No one actually enjoys paying high patient healthcare costs, but if it came down to life-saving treatment, or suffering from an uncomfortable, painful, or even fatal condition, wouldn’t you visit your doctor and get the help you need? Unfortunately, the opposite is happening. According to a recent survey “conducted by 20|20 Research in partnership with CarePayment,” more and more patients “are delaying medical care or forgoing treatment altogether because of increasingly high patient healthcare costs.”
It’s no secret that healthcare costs have been rising at alarming rates, and high-deductible health plans aren’t helping matters. For those who don’t know, high-deductible health plans often mean that patients end up having to cover more of their medical bills than their insurance companies, which is a big reason why fewer people are visiting their doctor’s offices. Unfortunately, this latest trend “may put patient health in jeopardy, according to the survey of 1,000 patients across the country.”
But what are the exact numbers of people forgoing treatment due to high medical costs? For starters, the survey found that, of the 1,000 survey participants, a whopping 64% “reported that they have delayed or neglected care within the past year because their medical expenses would be too high.” Another 61% said, “they have no money saved for high medical expenses.” As if the picture couldn’t be any bleaker, of the patients who said “they avoided medical care due to cost, 25% said they neglected or delayed their follow-up care, while…18% said they avoided a wellness visit with their primary care provider.” Another “12% said they delayed a prescribed treatment or therapy after a surgery or procedure.”
In addition to these findings, the survey also discovered that “hypothetically, 44% of surveyed patients said they would not seek care if their out-of-pocket costs reached as high as $500, even if this delay put their health at risk.”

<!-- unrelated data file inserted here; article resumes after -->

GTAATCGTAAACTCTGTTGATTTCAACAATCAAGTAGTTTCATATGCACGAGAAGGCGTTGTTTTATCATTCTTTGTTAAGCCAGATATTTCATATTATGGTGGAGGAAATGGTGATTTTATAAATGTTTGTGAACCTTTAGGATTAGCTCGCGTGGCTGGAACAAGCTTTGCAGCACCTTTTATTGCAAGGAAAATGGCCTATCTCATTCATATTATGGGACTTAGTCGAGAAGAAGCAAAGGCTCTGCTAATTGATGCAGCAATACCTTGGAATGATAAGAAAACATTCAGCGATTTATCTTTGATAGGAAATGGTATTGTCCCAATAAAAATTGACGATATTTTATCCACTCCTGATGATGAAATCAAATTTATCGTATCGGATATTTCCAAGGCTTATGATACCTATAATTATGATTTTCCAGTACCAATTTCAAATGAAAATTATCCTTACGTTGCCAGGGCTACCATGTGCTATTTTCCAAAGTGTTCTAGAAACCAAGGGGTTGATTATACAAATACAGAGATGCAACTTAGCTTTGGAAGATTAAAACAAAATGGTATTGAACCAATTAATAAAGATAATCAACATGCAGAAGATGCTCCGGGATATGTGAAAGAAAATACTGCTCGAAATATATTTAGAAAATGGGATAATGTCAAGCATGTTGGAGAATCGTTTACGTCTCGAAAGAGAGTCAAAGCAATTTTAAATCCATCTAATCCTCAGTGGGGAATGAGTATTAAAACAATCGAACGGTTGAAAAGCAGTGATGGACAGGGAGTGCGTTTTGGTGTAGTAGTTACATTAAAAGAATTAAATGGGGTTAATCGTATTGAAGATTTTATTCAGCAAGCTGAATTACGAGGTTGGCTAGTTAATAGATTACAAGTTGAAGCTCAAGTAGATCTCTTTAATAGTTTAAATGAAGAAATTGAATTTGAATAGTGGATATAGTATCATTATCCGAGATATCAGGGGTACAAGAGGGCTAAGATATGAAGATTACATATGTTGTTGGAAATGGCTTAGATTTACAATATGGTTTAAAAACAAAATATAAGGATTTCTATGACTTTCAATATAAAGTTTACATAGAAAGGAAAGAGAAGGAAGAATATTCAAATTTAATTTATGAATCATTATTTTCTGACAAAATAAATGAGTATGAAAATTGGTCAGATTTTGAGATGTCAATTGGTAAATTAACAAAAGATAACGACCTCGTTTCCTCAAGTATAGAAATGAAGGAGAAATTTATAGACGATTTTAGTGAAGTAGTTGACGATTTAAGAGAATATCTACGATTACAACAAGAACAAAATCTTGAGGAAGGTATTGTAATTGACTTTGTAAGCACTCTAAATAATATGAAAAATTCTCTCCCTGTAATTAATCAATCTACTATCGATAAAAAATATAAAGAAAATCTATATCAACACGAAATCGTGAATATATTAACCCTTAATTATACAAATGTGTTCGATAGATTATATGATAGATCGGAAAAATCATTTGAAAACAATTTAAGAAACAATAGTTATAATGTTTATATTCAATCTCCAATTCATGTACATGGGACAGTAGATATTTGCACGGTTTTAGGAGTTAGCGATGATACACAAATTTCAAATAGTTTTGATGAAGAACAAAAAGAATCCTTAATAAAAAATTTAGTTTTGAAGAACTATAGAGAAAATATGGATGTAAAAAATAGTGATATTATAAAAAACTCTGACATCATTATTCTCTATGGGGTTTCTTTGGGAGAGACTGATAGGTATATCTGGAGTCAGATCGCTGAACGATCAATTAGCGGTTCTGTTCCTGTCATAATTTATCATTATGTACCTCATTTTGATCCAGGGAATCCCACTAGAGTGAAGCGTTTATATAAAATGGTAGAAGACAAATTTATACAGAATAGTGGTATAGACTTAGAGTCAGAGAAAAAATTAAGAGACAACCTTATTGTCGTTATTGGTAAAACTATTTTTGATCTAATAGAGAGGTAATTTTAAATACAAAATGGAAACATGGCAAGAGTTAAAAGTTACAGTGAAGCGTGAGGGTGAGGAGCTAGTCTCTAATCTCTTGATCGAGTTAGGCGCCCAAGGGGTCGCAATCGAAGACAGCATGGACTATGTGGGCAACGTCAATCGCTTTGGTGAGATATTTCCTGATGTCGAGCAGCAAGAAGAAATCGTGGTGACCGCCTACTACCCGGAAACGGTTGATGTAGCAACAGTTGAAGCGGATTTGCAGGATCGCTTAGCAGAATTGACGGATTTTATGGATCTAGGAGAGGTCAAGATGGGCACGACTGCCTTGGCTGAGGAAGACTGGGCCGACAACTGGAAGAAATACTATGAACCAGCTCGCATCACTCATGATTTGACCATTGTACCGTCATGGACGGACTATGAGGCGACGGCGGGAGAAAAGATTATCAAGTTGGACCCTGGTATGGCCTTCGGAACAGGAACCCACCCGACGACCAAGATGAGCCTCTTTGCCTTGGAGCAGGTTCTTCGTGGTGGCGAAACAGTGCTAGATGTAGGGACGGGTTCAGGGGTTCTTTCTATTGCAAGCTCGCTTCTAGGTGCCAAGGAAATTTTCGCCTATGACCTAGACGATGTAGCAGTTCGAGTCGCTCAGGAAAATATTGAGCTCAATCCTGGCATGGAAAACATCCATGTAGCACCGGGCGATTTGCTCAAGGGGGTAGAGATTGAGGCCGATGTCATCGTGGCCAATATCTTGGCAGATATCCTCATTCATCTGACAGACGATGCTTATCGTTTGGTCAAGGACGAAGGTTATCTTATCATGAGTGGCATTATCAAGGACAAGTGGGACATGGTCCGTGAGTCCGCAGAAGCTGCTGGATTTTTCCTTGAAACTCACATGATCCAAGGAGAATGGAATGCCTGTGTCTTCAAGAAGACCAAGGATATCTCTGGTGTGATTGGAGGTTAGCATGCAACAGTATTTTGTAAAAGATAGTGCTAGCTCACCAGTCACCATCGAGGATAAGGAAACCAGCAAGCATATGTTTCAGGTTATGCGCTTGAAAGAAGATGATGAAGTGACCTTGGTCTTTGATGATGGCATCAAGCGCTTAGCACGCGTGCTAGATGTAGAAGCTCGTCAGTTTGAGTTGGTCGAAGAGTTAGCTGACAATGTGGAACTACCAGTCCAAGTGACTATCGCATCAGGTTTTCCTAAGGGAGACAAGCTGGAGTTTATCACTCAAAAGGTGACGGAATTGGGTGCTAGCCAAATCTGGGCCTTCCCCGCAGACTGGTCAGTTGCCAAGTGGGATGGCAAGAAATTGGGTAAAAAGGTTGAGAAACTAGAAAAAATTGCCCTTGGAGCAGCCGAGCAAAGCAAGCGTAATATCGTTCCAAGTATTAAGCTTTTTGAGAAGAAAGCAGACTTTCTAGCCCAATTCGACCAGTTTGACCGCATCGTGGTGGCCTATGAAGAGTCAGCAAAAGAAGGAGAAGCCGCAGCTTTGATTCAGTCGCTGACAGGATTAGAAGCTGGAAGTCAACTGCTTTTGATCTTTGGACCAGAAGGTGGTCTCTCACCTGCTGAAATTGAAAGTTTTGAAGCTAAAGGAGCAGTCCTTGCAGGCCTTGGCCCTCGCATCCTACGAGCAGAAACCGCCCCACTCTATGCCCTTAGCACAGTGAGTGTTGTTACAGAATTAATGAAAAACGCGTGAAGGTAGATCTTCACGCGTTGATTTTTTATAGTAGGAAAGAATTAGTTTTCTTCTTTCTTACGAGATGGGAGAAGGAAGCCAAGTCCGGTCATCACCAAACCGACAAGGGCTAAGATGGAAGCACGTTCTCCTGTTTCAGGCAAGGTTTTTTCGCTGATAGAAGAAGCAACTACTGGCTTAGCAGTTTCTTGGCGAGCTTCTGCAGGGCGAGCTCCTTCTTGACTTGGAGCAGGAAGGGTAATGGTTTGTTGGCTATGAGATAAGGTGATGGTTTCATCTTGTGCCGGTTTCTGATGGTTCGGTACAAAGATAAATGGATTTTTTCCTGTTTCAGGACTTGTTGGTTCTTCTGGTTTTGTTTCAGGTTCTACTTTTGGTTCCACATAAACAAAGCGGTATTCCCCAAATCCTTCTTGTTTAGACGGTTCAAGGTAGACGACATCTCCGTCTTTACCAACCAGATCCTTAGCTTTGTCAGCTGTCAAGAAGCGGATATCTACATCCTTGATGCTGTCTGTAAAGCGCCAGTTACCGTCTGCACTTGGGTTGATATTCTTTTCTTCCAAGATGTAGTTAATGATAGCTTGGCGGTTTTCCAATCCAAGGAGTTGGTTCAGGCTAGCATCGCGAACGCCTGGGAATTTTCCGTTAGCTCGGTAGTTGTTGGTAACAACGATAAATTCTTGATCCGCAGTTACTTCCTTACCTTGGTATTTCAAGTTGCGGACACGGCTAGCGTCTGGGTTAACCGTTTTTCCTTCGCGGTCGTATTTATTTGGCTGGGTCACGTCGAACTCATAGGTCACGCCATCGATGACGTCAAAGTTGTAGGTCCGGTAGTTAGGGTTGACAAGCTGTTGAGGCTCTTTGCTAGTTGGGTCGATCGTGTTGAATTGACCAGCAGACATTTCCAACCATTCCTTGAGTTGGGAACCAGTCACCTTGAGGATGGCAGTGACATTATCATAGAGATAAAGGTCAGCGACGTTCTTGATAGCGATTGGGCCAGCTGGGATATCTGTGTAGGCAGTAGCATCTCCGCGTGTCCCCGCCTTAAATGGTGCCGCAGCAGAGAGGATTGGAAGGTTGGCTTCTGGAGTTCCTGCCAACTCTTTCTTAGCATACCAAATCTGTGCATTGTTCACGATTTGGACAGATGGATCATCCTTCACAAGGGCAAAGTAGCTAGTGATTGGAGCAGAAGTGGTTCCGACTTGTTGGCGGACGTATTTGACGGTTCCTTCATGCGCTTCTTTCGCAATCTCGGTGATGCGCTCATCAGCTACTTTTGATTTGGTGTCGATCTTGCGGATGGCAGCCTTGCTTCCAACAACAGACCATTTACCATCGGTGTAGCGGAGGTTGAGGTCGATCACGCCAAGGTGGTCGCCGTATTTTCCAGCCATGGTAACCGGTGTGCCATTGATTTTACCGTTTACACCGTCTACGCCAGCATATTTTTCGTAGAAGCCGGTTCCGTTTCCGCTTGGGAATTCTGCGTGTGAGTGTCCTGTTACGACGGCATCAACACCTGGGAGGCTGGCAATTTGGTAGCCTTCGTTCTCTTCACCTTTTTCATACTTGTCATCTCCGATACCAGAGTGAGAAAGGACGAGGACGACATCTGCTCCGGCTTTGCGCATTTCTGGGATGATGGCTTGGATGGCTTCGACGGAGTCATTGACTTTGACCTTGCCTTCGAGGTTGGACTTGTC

But what kind of deductibles are patients expected to pay? How many of the survey respondents reported struggles related to their health insurance premiums? Well, according to the survey, “69% of respondents said that their deductible is at least somewhat difficult to afford, while 22% said their deductible is very difficult or impossible to afford.” We’re not just talking about hundred dollar deductibles here, either. In fact, some survey respondents reported having deductibles as high as $5,000.
When commenting on the survey findings, Craig Hodges, the CEO of CarePayment, said:
“This data highlights a growing challenge for both patients and healthcare providers. People are risking their health by choosing between paying for food and rent or seeking needed medical care. And healthcare providers cannot operate effectively when patients either do not seek or cannot afford care.”
To help alleviate the burden of high deductibles and other patient costs, more and more healthcare providers are beginning to offer payment plans in order to make access to care more accessible. Payment plans also help healthcare providers get their money faster as well. According to a 2017 study, “payment programs where patients are set up on manageable payment plans can improve revenue cycle while making healthcare costs easier for patients.” The same study found that “patients with access to a zero-interest payment plan were less likely to avoid a doctor’s visit compared to patients without this access.”
What do you think? Should more hospitals offer payment plans? What other sustainable ways can healthcare providers and industry professionals make healthcare more affordable for the long haul?